Microsoft word - whs new mother packet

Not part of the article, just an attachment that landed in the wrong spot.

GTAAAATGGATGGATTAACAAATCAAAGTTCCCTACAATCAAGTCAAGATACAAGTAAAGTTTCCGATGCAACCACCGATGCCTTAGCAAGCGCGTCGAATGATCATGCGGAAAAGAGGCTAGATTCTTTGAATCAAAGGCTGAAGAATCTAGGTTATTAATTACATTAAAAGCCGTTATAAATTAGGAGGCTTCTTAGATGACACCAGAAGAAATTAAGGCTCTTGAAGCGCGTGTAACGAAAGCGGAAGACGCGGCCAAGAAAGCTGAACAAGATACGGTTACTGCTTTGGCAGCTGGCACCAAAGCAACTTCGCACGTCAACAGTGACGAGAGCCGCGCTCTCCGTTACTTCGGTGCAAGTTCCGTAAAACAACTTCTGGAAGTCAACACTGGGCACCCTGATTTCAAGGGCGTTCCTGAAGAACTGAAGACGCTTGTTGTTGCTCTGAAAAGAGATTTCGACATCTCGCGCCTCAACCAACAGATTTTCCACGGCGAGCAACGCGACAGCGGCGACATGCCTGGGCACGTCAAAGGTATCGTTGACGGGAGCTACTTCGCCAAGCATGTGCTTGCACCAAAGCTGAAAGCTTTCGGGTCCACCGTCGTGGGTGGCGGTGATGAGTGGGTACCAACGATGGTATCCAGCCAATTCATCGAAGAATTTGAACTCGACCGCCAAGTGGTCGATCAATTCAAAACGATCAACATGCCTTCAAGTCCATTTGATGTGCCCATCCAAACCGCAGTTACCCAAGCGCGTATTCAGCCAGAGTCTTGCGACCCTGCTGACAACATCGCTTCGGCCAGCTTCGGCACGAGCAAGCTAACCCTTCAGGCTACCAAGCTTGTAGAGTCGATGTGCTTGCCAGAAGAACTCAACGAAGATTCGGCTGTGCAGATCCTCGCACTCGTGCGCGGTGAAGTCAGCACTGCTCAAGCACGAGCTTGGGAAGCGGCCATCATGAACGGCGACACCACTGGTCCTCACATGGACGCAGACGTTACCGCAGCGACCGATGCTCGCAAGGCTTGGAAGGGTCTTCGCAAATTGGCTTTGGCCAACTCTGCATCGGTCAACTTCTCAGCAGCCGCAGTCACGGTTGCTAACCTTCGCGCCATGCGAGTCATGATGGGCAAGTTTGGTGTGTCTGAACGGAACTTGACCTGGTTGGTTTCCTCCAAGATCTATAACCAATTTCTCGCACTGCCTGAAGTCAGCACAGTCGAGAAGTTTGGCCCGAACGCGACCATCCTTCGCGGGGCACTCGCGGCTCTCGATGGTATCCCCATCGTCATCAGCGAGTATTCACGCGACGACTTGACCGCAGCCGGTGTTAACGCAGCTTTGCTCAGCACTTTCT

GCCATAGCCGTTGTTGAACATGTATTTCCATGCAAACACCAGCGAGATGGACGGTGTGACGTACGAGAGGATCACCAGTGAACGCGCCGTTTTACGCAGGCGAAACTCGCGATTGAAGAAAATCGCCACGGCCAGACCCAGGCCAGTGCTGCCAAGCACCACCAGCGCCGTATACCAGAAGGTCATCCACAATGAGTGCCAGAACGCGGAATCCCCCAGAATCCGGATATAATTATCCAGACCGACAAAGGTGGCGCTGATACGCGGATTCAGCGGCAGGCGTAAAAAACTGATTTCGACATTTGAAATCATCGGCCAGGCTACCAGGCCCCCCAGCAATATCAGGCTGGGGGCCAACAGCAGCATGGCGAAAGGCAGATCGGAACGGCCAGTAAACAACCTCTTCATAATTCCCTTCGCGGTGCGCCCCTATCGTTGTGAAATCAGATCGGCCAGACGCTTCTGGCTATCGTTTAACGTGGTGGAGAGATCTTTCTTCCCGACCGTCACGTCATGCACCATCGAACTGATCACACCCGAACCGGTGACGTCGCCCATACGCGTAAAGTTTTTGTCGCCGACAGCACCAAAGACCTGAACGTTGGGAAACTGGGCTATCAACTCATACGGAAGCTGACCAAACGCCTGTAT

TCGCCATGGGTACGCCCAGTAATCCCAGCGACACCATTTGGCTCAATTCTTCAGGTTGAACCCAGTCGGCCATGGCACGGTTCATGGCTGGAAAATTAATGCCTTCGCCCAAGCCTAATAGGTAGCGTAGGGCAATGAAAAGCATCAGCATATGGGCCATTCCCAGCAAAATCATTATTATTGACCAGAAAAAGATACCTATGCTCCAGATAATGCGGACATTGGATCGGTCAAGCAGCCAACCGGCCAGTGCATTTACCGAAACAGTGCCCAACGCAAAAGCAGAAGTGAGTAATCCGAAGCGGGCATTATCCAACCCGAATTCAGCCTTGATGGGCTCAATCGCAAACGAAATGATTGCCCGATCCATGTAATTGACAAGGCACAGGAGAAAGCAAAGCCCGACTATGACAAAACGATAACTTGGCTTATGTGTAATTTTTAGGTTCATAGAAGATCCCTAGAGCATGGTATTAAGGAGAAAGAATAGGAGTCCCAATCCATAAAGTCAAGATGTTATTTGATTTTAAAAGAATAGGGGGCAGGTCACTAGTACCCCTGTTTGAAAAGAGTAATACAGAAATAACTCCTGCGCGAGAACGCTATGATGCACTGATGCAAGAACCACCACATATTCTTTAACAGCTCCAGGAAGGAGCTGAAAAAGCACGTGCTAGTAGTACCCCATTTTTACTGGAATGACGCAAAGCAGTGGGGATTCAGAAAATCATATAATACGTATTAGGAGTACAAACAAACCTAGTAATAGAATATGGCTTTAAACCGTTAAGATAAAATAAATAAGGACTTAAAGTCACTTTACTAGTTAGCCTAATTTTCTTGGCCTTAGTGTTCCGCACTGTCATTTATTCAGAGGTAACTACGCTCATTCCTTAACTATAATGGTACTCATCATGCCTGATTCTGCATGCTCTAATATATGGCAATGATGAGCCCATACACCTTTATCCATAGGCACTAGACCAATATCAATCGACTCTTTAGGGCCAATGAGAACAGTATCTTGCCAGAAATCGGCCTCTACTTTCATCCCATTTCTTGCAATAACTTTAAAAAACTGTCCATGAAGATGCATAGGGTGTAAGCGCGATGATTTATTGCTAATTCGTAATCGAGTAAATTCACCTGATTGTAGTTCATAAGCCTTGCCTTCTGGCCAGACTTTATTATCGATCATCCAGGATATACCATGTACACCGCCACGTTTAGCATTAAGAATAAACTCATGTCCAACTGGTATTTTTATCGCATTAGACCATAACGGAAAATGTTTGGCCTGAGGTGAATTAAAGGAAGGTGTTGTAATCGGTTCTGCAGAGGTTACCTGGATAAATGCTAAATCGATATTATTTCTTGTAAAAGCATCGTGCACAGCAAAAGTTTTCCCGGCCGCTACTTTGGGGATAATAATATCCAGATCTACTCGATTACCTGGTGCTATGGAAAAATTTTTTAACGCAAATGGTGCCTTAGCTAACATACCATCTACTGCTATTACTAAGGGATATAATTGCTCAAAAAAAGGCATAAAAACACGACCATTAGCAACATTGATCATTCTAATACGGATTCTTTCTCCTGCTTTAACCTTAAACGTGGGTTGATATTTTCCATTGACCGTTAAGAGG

Medical Arts Building ● 350 Park Street, Suite 203 Phone: (270) 781-0075 ● Fax: (270) 781-0143 We would like to take this opportunity to thank you for allowing us to provide care to you during this time and in the future. Here are a few things you need to know: 1. Drs. Kasica, Lyons, Nemec, Sandhu, Trevor & Leigh Lindsey, CNM only deliver at The Medical 2. If you are having a problem and need to speak with a physician, call the office. If your physician is out of the office that day, your call will be directed to the doctor on-call. If you are having a problem and it is after regular office hours, you still need to call the office – the answering service will direct your call to the physician on-call. Please limit after hours calls for emergencies only. Colds, sore throats, yeast infections, diarrhea, or any other general problems are not considered emergencies. If you are pregnant and are bleeding, having contractions - back pain that “comes and goes”, think that you are leaking amniotic fluid, think your “water broke”, you will need to report immediately to Labor & Delivery located on the 2nd floor at The Medical Center at Bowling Green. 3. Please fill out the pre-registration packet. This will be given to you at the time of your diabetes 4. If you are interested in a postpartum Tubal Ligation, “tubes tied”, and have Kentucky Medicaid, you must sign a consent form at least 30 days prior to your delivery. Other insurances need to be signed at least 25 hours in advance. 5. Unless you have other children who already have a pediatrician and simply plan for them to care for your newborn also, may we recommend that you chose a pediatrician, call that office and schedule an appointment to discuss your interest in having them care for your newborn. A list of pediatricians in the Bowling Green area is attached for your convenience. The following will take place during your antepartum care: 1. Your first visit as a prenatal patient will consist of a complete physical exam, a routine Gonorrhea/Chlamydia culture along with a PAP smear and prenatal lab profile, which includes a HIV screening. The prenatal profile consists of your blood type and Rh factor, blood count, Rubella screening (German measles), antibody screen, and syphilis screen. You will also receive a prescription for prenatal vitamins and patient education. Weight and blood pressure will be obtained at each visit throughout your pregnancy. 2. Fetal heart tones (the baby’s heartbeat) can usually be heard in the 10th week of pregnancy. 3. Serum maternal alpha feta protein, a screening for Down syndrome and open neural tube defects, will be offered between the 16th-20th weeks of pregnancy. This is an optional test. 4. An ultrasound may be performed around the 18th–20th week of pregnancy, unless an ultrasound was performed earlier in pregnancy, or is not a covered benefit through your insurance. 5. A screening for Gestational Diabetes and hemoglobin will be performed at the 24th-28th week of pregnancy. If your Rh factor is negative, you will also need an antibody screen and an injection of Rhogam. 6. A screening for Group B Strep will be performed at the 35th-37th week of pregnancy. This is a vaginal-rectal culture to determine if you have/carry Group B Strep. All of the information listed above applies to a pregnancy without problems / complications. If at any time a problem develops during your pregnancy, additional labs, ultrasounds, fetal monitoring, and visits may be required. Medical Arts Building ● 350 Park Street, Suite 203 Phone: (270) 781-0075 ● Fax: (270) 781-0143 OVER-THE-COUNTER MEDICATIONS SAFE DURING PREGNANCY